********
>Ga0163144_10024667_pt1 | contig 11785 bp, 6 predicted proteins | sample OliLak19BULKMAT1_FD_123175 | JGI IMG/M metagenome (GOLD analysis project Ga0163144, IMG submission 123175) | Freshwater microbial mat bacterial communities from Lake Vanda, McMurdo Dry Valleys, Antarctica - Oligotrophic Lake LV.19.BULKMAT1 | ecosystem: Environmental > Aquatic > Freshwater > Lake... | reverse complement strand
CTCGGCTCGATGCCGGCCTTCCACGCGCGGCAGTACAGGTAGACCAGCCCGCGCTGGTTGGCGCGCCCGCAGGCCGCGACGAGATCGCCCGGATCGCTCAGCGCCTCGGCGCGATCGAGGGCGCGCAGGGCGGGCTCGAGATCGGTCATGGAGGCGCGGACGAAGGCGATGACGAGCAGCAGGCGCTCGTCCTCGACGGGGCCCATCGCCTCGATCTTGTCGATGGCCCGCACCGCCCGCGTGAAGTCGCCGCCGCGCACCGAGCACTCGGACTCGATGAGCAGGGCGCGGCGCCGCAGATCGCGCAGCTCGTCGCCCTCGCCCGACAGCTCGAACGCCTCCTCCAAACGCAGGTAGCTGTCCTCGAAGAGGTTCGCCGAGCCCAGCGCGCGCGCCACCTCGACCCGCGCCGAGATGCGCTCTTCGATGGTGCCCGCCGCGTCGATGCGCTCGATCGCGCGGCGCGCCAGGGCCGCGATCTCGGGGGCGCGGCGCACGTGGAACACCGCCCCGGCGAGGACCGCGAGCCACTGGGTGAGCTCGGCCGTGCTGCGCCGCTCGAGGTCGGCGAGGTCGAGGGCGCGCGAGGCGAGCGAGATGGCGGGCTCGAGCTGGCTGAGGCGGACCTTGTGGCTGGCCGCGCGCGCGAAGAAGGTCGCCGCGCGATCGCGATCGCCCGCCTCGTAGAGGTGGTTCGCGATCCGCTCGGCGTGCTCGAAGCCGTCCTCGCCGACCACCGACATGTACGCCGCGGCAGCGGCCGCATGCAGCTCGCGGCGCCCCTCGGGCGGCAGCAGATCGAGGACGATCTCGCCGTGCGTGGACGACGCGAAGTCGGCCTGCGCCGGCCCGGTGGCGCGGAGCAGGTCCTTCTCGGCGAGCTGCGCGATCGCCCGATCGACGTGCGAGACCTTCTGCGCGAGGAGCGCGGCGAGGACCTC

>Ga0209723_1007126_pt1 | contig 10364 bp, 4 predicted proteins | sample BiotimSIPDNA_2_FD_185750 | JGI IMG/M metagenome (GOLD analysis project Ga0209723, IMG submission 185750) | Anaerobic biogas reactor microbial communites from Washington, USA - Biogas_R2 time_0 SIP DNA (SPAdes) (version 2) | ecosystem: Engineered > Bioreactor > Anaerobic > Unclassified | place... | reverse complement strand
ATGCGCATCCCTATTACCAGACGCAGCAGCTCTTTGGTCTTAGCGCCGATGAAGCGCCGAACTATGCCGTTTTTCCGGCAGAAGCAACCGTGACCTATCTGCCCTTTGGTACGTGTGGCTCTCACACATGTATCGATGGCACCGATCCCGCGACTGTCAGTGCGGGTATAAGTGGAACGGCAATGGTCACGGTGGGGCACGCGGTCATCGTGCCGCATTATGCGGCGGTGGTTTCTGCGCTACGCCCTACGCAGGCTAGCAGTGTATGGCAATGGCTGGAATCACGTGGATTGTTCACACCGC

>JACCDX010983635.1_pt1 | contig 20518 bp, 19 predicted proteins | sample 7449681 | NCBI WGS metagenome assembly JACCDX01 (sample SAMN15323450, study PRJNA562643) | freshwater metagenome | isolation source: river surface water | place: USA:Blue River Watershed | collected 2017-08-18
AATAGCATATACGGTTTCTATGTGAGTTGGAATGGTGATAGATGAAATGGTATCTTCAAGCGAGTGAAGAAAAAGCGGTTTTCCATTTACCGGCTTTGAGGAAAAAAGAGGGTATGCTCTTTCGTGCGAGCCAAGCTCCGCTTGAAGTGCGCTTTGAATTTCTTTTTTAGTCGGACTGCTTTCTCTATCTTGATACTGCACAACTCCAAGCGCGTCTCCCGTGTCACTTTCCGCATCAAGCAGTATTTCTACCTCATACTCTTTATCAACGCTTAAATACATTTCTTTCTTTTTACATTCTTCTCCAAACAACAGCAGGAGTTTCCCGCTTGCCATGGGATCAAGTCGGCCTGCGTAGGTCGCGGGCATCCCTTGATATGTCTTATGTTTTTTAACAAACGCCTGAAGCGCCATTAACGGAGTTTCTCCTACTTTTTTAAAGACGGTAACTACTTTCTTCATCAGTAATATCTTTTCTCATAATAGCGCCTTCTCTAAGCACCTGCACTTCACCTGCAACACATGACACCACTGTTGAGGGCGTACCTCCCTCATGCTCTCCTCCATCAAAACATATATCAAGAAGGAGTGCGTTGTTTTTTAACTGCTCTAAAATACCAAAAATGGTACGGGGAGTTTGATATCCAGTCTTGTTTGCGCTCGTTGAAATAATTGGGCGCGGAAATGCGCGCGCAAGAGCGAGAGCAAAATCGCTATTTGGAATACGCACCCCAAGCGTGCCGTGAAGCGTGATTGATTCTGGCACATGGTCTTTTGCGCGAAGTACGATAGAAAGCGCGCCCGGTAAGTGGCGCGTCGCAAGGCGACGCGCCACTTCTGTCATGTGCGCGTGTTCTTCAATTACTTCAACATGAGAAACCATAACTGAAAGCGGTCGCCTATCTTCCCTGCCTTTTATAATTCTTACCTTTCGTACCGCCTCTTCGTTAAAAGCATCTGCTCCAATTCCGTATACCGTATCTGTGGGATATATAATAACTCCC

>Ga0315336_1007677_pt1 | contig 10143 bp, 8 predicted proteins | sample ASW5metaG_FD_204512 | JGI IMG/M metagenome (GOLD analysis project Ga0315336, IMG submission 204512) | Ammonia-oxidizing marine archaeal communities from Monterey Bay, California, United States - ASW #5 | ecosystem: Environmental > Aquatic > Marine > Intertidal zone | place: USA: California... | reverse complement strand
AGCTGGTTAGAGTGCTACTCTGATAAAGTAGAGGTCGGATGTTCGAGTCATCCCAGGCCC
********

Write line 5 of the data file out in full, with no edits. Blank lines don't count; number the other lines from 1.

>JACCDX010983635.1_pt1 | contig 20518 bp, 19 predicted proteins | sample 7449681 | NCBI WGS metagenome assembly JACCDX01 (sample SAMN15323450, study PRJNA562643) | freshwater metagenome | isolation source: river surface water | place: USA:Blue River Watershed | collected 2017-08-18